Design & DIY

How to join black poly pipe on cottage water systems

black poly pipe water system connected, pieces of black pipe and clamps on white background Photo by Liam Mogan

Learning how to make watertight black poly pipe connections on your water system is a time-saving skill. Instead of waiting for a plumber, you can fix any leaking elbows and tees or a leaking pipe connected to your pump yourself and enjoy running water all weekend long.

Connecting black poly pipe (officially called polyethylene pipe) to pumps and other items involves serrated fittings. At first glance, it seems that all you need to do is slip the pipe over the fitting, install screw clamps, then tighten the clamps. This apparent simplicity hides the fact that you actually need to complete four steps for a watertight connection.

1) Gather what you’ll need
Buy some plumbing-grade pipe sealing compound (henceforth called “goop,” not to be confused with Goop, the universal adhesive) at the hardware store. You don’t always need goop, but it does boost your chances of leak-free success. Grab a propane torch, and a nut driver or a socket wrench for tightening your screw clamps—a screwdriver alone won’t do it. You’ll need two clamps for each joint.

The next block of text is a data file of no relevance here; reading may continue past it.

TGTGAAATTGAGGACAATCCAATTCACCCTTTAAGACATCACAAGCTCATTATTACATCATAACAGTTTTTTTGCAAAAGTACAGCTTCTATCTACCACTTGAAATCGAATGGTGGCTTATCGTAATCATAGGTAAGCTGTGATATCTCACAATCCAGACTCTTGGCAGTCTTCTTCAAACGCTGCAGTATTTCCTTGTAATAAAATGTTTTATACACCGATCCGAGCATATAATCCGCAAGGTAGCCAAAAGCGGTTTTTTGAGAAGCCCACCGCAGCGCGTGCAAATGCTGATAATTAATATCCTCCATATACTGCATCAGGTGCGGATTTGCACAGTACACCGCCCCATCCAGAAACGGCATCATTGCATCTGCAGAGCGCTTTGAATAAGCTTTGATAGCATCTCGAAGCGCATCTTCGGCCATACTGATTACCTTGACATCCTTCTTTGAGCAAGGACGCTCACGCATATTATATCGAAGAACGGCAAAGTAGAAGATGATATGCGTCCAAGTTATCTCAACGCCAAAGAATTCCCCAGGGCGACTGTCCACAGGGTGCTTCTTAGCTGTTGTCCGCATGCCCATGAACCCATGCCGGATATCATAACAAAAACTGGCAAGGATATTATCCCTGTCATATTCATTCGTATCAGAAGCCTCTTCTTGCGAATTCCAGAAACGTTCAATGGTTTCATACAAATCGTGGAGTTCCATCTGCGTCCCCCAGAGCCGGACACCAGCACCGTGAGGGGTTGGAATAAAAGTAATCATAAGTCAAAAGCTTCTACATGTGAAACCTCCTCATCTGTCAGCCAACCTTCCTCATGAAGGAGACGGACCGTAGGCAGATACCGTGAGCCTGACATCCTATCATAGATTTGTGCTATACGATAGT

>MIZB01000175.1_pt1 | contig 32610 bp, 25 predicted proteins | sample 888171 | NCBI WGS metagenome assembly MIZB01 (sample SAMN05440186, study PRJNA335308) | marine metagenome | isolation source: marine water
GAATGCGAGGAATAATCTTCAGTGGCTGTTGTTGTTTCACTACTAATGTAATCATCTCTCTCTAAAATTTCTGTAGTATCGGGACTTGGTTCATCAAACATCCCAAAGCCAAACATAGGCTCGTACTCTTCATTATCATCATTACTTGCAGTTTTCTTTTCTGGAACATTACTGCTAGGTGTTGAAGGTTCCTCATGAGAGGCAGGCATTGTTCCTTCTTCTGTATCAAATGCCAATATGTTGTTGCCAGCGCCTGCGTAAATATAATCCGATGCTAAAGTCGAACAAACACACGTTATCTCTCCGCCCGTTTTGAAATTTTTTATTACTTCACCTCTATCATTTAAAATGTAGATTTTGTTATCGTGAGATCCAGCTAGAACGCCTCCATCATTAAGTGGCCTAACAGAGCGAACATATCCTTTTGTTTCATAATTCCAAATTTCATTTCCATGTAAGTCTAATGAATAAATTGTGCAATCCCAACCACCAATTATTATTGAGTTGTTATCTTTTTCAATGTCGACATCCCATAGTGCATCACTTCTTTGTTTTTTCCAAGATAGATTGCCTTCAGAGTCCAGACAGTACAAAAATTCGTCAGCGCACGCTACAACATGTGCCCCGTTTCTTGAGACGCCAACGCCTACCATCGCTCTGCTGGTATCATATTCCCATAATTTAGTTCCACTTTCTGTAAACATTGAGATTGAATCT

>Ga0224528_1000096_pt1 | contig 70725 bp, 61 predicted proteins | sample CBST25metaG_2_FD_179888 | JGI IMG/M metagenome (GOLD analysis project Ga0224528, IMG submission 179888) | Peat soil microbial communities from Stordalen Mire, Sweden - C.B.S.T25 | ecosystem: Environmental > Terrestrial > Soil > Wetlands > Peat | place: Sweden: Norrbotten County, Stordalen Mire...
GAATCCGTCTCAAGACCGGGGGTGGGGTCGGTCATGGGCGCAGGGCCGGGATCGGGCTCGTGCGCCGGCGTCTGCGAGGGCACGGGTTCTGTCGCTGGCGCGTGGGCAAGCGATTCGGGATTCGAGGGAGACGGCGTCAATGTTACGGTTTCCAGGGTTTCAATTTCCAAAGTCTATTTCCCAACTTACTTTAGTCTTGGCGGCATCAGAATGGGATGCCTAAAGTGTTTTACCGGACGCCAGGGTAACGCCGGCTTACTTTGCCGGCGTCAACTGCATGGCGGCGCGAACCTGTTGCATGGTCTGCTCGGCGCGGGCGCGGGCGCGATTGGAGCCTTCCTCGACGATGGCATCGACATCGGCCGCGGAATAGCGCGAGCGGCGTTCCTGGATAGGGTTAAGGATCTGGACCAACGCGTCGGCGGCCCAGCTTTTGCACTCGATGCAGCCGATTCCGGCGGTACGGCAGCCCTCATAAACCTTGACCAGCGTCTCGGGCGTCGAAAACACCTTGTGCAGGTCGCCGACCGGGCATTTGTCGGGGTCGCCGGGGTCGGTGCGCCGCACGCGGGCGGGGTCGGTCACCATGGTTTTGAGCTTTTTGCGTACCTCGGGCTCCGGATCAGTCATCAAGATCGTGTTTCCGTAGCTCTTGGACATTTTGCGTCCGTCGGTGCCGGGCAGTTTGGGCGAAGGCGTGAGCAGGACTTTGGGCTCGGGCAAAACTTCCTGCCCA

2) Apply the goop
Use your finger to apply some goop to the serrated fitting(s) before the pipe slides on. Hold off on the actual sliding until after the next step.

3) Soften the pipe
Poly pipe is stiff, so soften it with heat to ensure that it seals tightly around your plumbing system’s serrated fittings. Slip two screw clamps over the pipe (stainless steel clamps are best), positioned away from the spot that will be heated. Put on safety glasses, fire up the propane torch, then heat the circumference of the pipe end. Hold the torch a few inches from the surface, and always keep the flame moving as you work. Warm both the outside and the inside of the pipe. In a minute or two, the pipe will have a bit of a glossy look—that’s when it’s soft enough to work with.

4) Position and tighten the clamps
Fix the softened pipe over the gooped up serrated fitting, then immediately slide the screw clamps in position so they’re over the end of the fitting inside the pipe. Use your nut driver or socket wrench to tighten the clamps while the pipe is still soft, then let it cool.

Got an old black poly pipe joint to take apart? Loosen the clamps, and heat the joint to soften it. Once you do that, the pipe will pull off easily.

Pro tip
If poly pipe has split, it means water froze inside.

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